What happens if I lease my minerals to my own company instead of an oil company?

Only thinking of doing this because companies are lowballing offers on leases and then force-pooling mineral owners who don't like their terms, sometimes so quickly that they apply to pool 25+ sections in the SAME township at ONCE (same hearing date). Why would they do that unless they plan to "flip" the leases to other companies? Is applying to force-pool 25 sections at once (in the same township) "normal" now?

Figured maybe if I leased to myself (or threatened to) that would give me some leverage against these lowball offers and drive-by poolings. So what are the possible outcomes after leasing to myself? Could they just force-pool my lease instead of my mineral rights? Why would I want to (or not want to) lease to myself? Is it a good option assuming I don't have plans to participate in any wells that are drilled and don't really need any bonus money?

This is a great question that I have also asked. They can still pool the new lessee, but the obvious benefits would be that your lease terms would be honored.

The problem I heard brought up was the necessity for an arms length transaction. It is hard to hammer down the validity of this necessity. When asked this usually sparks a curious legal debate which indicates to me that this is not defined sufficiently by either legal statue or case precedence. I do not know how well such a scheme would hold in court if contested.

It seemed to me the best way around that was to lease to a third party then have your company purchase the lease from that 3rd party post pooling and after elections are made.

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Mick, I believe I encountered you in the past and you were billing yourself as an industry expert. Why would you be asking these questions?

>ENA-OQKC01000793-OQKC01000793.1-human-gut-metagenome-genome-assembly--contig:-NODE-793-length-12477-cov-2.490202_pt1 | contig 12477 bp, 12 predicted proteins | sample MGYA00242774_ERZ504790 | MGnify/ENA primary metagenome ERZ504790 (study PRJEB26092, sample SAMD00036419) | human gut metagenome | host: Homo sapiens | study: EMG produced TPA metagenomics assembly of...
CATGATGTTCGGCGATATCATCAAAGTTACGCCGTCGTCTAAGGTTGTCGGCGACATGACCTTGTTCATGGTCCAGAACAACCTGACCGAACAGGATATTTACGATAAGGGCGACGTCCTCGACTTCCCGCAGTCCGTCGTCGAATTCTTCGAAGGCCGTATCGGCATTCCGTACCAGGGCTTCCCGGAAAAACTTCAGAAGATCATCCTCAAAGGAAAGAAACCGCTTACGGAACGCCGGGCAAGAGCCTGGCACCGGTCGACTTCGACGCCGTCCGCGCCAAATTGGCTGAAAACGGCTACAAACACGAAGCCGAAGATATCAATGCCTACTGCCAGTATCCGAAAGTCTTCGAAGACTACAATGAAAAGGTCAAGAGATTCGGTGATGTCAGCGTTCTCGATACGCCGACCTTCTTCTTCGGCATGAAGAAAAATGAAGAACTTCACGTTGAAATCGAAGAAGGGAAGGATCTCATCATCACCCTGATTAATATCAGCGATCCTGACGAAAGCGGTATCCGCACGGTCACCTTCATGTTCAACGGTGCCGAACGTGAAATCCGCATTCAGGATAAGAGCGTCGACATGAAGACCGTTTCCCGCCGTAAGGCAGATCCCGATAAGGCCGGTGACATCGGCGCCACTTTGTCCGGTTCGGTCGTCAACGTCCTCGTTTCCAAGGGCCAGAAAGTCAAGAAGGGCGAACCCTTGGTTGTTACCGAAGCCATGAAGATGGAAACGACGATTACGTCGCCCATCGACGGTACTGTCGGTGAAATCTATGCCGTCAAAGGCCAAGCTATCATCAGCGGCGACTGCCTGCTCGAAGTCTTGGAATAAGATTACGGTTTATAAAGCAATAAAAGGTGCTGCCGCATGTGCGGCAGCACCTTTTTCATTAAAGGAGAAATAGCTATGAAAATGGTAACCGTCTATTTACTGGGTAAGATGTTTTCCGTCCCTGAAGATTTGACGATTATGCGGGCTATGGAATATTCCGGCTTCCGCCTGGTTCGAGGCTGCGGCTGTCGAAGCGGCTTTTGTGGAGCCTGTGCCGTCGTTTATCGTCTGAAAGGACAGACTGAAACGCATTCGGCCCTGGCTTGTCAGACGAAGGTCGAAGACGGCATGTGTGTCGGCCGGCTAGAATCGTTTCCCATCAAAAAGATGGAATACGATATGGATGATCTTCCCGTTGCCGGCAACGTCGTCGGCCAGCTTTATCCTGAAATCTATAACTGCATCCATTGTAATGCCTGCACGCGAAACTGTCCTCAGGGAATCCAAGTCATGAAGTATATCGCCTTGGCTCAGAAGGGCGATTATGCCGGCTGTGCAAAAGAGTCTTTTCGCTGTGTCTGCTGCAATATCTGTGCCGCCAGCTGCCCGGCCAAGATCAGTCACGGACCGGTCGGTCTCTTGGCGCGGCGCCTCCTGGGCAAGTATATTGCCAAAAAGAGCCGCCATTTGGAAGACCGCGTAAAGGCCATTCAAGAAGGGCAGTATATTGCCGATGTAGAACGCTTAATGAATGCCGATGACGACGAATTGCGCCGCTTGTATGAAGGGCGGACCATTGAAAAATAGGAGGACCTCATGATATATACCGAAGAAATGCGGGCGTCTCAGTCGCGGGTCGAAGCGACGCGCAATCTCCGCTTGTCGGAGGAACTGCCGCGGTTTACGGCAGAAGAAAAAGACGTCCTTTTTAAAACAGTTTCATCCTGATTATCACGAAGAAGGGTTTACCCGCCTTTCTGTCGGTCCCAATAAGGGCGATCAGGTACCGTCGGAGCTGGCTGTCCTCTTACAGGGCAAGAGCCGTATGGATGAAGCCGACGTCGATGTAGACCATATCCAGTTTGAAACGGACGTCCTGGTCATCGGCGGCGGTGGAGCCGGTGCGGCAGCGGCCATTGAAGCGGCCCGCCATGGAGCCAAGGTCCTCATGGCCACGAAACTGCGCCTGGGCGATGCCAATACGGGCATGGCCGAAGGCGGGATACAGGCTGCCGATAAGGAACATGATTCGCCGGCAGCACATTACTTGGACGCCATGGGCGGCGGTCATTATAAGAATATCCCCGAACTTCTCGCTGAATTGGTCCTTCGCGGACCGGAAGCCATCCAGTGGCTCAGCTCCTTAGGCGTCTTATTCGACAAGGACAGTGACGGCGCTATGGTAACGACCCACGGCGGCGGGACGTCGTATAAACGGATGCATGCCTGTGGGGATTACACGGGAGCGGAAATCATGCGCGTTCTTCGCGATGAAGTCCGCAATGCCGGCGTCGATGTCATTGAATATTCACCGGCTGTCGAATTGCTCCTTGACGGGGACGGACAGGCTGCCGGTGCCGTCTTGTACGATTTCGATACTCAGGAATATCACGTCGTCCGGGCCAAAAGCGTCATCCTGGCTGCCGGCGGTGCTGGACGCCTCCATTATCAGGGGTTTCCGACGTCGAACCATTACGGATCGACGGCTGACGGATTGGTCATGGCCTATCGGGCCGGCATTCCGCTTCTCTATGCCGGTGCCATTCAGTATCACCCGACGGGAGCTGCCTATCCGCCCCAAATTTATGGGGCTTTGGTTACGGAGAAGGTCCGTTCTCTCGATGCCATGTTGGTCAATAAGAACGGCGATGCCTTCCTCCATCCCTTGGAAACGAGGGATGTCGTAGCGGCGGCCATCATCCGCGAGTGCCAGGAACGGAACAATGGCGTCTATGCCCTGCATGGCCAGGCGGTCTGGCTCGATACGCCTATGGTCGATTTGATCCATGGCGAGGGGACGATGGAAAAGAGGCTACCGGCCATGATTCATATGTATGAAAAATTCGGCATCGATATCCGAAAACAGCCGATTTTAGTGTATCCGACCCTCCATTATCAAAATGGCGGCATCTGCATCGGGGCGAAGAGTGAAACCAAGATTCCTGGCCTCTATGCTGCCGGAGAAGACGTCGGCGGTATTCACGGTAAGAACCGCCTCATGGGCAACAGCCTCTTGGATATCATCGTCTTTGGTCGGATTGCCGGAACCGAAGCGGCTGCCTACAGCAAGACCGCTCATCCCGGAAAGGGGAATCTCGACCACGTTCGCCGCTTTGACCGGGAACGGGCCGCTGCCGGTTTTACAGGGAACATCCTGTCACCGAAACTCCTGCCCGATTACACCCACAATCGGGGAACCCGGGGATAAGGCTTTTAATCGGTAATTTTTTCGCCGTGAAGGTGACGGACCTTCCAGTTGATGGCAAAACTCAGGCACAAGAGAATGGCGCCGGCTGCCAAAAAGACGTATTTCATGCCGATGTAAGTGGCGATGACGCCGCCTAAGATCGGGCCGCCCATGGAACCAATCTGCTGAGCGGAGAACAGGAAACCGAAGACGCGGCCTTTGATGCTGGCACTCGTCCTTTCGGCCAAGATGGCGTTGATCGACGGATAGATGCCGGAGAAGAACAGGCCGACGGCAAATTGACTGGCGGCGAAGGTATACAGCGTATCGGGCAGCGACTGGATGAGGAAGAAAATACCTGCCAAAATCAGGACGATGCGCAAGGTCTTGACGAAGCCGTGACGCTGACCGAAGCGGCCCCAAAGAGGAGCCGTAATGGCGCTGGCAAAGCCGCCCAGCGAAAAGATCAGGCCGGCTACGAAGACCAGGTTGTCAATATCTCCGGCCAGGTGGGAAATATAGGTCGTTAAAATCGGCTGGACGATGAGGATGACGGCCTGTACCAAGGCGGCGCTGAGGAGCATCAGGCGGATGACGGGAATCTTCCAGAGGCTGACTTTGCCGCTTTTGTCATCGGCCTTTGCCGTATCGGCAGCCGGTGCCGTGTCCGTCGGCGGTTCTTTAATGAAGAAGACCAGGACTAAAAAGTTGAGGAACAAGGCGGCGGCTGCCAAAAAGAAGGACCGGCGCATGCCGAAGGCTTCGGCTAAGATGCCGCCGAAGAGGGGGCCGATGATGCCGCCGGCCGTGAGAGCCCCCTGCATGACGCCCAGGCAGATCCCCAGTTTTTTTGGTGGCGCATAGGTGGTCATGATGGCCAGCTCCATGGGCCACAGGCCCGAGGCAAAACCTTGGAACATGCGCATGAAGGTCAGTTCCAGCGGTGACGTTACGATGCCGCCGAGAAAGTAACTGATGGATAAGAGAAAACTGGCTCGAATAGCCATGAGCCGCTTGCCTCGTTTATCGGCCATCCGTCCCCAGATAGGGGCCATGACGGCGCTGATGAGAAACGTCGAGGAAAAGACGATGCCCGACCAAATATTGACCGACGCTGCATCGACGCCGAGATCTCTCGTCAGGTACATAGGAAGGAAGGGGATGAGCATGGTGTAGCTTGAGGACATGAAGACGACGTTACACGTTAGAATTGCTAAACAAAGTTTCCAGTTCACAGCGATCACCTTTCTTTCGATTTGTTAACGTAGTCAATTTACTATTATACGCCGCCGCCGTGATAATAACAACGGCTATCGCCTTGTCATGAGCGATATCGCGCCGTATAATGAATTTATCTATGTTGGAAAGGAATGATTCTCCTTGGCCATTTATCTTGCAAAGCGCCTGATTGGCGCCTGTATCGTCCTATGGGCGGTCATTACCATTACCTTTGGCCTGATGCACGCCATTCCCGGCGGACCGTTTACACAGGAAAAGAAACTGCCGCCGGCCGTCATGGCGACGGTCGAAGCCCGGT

Part of being an expert, Michael, is knowing when to seek out others who may have expertise in areas you are not familiar with in order to learn something new.

Thanks for your input on this R. Story!

I've worked with Mick before in the past. He knows more than most and I would consider him a professional. The AAPL and NARO also felt enough of the same to credit him with his certifications.

Some areas are simply unexplored. I think this is one of them.

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I've been a landman for 36 years now (just to let you know my experience) and I don't think it would be helpful to you per say. A lot of negotiations go on behind closed doors in the industry between companies with AMI's designed to "price fix" if you will and I believe their attempt to pool large areas like this is just a way of trying to lock in lease bonus' and terms prior to any new discoveries that could cause prices and terms to change in favor of the mineral owner. I've seen mineral owners do this in the past (those that have large interest expanding over large areas) but seldom do they have the knowledge or expertise to engage in effective negotiations with those attempting these pooling's. It's important to note, that other companies with interests in a proposed unit that is being "forced" pooled are also subject to the pooling and have the same options as a mineral owner. Hope that helps.

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